About Inbox Zero

Inbox Zero

To support the first step in a GTD approach, one needs a different mindset when it comes to email. Over the years Ty has developed a strategy for managing inboxes that attempts to squash terrible project-ADD and prevents him from spending all day playing wack-a-mole with the inbox. Everyone has their own preferences, but it could be really helpful to see his system if you are needing some advice in this area.

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Close to a textbook "GTD" methodology but with a spin on certain aspects, Inbox Zero is the idea that you should touch each piece of email that comes in exactly once, and that once itโ€™s dealt with, you should remove it from your inbox.

  • Process all email that comes in by:
    • Rapidly jotting down work-to-be-done in your trusted system, replying with confirmation of receipt, archiving
    • Replying to provide the answer that someone needs, archiving
    • Archiving immediately, if no response is necessary
  • Never skip an email or leave it sitting in your inbox for later.
  • Touch each piece of email once
  • Check your email at set intervals for brief windows of time each day. Do not keep your email open or allow email to ping your phone.
  • Unsubscribe judiciously from time-sink email that isnโ€™t helping you (service notifications, chain emails, etc. I use custom Gmail filters to help with certain senders)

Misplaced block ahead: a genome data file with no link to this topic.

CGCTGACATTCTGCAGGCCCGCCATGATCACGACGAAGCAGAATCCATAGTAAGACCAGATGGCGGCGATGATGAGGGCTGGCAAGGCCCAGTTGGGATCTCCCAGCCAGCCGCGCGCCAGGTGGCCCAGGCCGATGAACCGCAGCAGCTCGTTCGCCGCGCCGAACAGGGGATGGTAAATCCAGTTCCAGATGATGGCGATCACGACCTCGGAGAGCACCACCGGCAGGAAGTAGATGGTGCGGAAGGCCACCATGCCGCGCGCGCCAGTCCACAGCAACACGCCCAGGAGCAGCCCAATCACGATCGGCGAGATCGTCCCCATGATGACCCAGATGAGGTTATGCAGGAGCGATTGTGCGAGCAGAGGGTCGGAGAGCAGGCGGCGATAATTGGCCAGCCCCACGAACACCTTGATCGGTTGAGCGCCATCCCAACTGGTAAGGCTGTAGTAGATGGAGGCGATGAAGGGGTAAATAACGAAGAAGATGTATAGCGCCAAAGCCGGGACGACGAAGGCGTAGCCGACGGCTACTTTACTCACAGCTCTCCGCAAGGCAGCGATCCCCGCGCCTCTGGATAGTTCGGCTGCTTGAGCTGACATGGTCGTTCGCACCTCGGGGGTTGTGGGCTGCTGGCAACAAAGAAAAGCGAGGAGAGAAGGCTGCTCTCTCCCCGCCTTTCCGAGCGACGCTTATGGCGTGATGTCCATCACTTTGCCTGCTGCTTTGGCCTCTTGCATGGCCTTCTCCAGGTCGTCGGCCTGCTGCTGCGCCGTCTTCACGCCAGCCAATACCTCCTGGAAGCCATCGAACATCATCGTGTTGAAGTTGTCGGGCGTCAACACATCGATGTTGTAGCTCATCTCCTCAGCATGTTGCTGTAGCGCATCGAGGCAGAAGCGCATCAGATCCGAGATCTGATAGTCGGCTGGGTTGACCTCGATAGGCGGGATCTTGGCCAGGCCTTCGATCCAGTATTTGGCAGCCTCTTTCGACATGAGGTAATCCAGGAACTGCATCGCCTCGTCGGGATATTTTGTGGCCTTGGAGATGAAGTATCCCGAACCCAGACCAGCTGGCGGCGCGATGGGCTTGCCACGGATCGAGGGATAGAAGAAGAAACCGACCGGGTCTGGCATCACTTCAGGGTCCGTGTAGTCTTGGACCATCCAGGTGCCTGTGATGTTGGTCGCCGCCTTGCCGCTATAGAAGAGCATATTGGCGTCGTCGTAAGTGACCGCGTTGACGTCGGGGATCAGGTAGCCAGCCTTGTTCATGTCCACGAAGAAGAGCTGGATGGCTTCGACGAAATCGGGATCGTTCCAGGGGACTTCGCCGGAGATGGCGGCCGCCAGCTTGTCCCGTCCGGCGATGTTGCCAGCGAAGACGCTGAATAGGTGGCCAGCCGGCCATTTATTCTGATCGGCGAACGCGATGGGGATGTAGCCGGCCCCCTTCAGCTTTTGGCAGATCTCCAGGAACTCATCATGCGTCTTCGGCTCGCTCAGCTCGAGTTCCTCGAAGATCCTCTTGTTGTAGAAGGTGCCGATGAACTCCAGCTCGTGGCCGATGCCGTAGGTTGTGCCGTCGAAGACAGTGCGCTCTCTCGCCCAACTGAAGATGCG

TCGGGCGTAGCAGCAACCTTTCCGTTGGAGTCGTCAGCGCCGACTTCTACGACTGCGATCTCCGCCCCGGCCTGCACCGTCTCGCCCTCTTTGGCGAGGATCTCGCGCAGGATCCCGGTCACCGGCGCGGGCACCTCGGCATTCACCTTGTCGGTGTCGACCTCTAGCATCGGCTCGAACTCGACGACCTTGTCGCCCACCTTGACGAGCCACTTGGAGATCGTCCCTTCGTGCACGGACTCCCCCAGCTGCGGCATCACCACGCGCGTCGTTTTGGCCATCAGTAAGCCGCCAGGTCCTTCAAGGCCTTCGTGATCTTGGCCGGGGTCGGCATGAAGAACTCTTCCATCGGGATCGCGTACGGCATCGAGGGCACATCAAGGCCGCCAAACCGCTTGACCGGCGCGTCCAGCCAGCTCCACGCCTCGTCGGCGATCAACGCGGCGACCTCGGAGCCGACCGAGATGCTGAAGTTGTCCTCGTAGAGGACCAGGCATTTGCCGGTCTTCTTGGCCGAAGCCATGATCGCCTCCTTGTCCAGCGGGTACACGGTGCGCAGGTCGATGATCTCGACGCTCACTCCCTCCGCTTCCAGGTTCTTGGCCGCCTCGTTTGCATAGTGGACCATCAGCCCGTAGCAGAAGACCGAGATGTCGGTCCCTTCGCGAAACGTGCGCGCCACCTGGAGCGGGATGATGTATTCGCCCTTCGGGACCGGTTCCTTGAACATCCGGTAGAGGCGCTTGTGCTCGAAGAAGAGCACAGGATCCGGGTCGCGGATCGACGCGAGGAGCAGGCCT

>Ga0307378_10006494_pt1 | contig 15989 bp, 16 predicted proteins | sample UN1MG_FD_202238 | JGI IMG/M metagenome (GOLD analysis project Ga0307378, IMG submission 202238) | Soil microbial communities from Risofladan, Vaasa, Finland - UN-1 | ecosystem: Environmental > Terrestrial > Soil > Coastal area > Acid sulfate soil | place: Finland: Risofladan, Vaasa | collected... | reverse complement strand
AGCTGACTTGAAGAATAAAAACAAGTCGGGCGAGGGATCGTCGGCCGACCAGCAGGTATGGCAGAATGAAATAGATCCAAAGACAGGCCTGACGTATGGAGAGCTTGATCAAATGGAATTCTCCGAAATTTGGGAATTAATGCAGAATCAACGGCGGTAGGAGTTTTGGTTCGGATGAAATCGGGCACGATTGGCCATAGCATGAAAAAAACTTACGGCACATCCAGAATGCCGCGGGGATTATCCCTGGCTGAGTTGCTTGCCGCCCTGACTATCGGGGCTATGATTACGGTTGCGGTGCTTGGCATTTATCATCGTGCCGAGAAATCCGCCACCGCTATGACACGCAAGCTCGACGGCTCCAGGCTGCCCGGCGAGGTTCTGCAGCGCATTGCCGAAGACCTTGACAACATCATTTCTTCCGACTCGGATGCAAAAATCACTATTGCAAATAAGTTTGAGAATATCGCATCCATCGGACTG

Unfortunately, there is very little good, succinct information on inbox zero to be found.

Here is a quick recap incase you don't have time to watch just now:The basic rules of workflow are:

  • Touch any input once (email, text, basecamp), then archive it
    • If replying or dealing with the work takes less than 2 minutes, do it now. Otherwise...
    • Log tasks in trusted system (Omnifocus), or..
    • Delegate to someone else
  • Process the new tasks into projects (bundles of tasks) and contexts (things you need in order to perform the task)
  • Add deadlines if and only if there is a real-world consequence for missing a certain date. "I want to have it done by X" is not a deadline.

Here is another method that is similar to the GTD method that may be helpful for you:

And an article version: